By Steve Rizer
There are many potential remedies to problems associated with using the controversial, more-than-a-half-century-old Eichleay Formula in construction estimating, but certain steps need to be taken for those remedies to work, Navigant Construction Forum Executive Director James Zack told a group of professionals attending a webinar that WPL Publishing held earlier this month. Zack and fellow presenter David Halligan, associate director of Navigant Global Construction Practice in San Francisco, summarized a slew of potential remedies during the interactive event, entitled “Practical Problems with Pricing Delay Using Eichleay.”
“All of these remedies have to be included in your contract documents before you bid it, so you need to think about this during the design phase, project planning phase, and, frankly, you need to think about them only after seeking competent legal advice in your jurisdiction because some of the things that we suggest here, while they may be allowed in some jurisdictions, may not be allowed in others,” Zack told a target audience of public and private owners, construction managers, contractors, subcontractors, consultants, architects, engineers, and attorneys.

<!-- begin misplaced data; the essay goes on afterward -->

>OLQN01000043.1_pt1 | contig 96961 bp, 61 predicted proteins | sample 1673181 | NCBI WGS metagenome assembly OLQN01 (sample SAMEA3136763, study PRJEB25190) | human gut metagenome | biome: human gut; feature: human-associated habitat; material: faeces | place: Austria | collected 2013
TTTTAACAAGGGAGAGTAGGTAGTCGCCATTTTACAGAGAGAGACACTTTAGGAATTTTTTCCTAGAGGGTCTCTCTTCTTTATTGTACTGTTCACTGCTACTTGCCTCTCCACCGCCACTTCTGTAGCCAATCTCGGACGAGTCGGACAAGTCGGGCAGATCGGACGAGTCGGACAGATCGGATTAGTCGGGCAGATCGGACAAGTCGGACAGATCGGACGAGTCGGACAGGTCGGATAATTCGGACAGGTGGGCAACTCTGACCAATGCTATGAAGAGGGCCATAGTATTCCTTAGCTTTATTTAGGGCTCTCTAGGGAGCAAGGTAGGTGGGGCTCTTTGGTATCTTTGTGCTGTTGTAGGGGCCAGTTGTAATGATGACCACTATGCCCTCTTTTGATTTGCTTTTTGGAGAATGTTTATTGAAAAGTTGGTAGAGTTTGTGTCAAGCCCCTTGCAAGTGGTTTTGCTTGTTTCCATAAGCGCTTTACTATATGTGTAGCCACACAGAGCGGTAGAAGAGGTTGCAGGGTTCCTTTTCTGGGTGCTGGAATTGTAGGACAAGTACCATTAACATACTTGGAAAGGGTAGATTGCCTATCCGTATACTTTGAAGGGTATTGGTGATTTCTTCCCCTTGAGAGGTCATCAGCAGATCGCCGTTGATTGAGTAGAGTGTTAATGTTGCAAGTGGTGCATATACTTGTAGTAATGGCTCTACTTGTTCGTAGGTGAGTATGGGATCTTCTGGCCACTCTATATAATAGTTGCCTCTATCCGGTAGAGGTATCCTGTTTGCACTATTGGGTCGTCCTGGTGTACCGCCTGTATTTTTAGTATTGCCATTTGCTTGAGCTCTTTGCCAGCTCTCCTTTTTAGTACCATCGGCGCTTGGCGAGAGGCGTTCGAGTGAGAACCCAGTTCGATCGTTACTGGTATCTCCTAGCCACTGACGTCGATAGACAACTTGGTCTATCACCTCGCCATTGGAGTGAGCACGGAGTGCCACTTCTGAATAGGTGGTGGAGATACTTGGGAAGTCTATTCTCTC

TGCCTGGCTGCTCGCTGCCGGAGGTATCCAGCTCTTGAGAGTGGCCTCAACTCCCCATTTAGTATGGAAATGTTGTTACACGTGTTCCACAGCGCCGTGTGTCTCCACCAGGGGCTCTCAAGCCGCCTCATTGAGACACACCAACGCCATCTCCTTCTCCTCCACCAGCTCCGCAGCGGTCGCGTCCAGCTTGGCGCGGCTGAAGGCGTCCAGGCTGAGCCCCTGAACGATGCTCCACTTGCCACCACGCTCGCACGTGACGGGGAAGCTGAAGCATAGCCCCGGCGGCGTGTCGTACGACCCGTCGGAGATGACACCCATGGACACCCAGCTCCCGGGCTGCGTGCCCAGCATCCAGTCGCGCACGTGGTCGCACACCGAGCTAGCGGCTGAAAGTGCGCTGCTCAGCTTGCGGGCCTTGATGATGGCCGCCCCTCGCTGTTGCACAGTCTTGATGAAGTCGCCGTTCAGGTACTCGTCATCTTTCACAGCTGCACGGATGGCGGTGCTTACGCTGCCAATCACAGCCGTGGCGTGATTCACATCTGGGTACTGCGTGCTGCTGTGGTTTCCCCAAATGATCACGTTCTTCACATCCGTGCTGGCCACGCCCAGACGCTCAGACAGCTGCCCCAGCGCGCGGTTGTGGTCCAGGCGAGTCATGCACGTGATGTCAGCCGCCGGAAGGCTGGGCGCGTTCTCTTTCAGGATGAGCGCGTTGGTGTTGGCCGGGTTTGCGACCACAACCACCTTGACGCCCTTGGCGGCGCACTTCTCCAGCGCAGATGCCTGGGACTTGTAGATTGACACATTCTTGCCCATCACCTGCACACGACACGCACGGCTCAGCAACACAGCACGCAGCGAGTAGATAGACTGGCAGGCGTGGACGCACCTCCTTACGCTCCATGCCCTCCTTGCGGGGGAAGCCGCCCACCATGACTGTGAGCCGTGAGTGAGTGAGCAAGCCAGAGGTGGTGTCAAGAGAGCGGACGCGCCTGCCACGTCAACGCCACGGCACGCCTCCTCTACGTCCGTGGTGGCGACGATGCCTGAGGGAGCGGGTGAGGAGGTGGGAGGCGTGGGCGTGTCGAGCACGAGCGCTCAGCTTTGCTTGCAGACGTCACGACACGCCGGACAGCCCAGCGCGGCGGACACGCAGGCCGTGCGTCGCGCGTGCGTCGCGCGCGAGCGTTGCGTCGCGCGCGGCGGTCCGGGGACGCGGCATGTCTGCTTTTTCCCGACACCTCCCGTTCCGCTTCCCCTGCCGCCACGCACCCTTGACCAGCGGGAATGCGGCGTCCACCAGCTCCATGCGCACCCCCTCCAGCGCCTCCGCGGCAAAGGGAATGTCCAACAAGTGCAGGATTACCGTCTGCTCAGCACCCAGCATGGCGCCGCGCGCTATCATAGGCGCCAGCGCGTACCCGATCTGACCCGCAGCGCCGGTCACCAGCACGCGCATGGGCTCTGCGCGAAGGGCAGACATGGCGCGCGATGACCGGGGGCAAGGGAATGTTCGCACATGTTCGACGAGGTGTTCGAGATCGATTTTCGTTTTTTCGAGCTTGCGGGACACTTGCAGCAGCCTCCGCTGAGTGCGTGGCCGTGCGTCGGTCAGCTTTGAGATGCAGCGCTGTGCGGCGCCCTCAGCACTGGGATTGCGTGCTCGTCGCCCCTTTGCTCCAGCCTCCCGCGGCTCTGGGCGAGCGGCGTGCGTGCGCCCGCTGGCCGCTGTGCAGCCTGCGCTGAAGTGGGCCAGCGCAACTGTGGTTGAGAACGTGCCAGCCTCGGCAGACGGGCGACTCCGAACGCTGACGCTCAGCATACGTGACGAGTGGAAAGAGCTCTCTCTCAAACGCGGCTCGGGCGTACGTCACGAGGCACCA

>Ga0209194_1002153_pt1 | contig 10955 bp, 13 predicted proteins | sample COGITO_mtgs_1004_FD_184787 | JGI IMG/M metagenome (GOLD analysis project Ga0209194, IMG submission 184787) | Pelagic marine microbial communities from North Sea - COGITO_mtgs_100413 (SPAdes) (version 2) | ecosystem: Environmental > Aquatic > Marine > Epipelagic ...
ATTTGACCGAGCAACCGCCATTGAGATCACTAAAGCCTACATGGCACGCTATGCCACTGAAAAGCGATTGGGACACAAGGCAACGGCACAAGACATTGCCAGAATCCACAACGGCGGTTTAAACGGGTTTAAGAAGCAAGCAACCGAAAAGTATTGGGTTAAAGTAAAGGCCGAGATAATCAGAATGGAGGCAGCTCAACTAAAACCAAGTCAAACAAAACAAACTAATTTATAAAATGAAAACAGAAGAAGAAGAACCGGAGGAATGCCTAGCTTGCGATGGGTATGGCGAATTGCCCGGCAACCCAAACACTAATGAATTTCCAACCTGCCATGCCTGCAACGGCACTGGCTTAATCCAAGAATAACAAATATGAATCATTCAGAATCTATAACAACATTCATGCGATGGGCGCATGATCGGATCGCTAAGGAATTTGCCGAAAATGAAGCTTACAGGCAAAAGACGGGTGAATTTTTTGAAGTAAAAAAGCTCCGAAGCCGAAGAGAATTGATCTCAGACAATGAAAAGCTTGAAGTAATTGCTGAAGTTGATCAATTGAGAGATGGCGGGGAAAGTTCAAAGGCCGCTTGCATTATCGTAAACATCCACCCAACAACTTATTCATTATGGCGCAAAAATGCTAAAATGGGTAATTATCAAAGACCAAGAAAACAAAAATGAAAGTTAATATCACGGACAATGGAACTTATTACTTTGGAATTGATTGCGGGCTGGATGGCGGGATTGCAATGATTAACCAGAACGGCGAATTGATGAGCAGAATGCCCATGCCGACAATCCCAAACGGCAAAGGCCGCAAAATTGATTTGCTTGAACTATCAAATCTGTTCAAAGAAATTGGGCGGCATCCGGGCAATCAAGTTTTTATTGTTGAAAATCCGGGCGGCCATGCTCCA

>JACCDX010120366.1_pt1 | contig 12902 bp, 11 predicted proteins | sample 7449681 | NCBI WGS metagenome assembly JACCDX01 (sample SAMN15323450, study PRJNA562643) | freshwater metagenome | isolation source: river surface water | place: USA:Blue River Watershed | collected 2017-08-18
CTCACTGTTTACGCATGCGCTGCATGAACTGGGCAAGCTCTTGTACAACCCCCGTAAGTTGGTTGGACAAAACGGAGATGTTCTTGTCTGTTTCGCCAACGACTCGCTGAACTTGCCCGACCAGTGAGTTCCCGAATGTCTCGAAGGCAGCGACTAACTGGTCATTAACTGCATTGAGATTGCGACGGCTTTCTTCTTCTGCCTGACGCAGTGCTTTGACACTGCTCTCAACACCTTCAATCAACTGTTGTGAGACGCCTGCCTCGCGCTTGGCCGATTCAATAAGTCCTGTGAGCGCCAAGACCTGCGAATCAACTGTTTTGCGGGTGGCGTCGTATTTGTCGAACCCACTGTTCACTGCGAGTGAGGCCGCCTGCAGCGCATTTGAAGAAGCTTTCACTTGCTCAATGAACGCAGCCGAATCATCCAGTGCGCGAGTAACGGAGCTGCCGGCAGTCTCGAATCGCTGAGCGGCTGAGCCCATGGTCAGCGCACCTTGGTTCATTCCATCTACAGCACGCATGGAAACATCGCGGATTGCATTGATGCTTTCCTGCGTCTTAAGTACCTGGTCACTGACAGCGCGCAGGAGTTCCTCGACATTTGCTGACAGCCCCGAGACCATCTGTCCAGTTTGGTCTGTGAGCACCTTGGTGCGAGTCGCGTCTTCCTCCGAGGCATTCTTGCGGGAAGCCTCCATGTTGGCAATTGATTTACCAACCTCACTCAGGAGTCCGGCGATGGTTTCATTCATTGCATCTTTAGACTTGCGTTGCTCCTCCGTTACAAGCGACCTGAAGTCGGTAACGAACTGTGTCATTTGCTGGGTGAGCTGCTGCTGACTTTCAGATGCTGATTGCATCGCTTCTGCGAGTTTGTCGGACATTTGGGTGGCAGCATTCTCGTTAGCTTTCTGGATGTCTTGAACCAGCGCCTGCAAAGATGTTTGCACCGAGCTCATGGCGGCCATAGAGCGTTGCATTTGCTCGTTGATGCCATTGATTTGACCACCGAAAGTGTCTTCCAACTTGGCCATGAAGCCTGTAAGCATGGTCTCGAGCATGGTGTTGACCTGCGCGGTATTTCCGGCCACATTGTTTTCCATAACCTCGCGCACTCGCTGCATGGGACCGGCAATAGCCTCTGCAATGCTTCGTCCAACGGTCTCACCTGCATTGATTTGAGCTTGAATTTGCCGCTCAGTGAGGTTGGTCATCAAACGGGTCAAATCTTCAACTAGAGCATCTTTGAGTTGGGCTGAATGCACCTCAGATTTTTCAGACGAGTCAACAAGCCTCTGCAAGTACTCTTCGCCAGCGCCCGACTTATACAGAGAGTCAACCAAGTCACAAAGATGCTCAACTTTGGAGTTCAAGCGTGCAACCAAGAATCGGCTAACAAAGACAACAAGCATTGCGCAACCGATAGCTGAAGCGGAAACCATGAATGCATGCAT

The Eichleay Formula is designed to allocate a company’s home office overhead (HOOH) to a project and then divide that gross number, the project allocation number, into a daily cost.
“The bottom line here, and this is really important to remember, is that the Eichleay Formula is not an accounting formula, the way people tend to treat it,” Zack said. “It’s an estimating formula.”
There are several perceived problems with the Eichleay Formula. Many accountants and auditors consider it to be an accounting formula. Many owners do not consider HOOH a real cost and that Eichleay pays too much. Many contractors believe that there are too many restrictions on collecting HOOH.
To inquire about obtaining a recording of the webinar, call WPL Publishing at (301) 765-9525.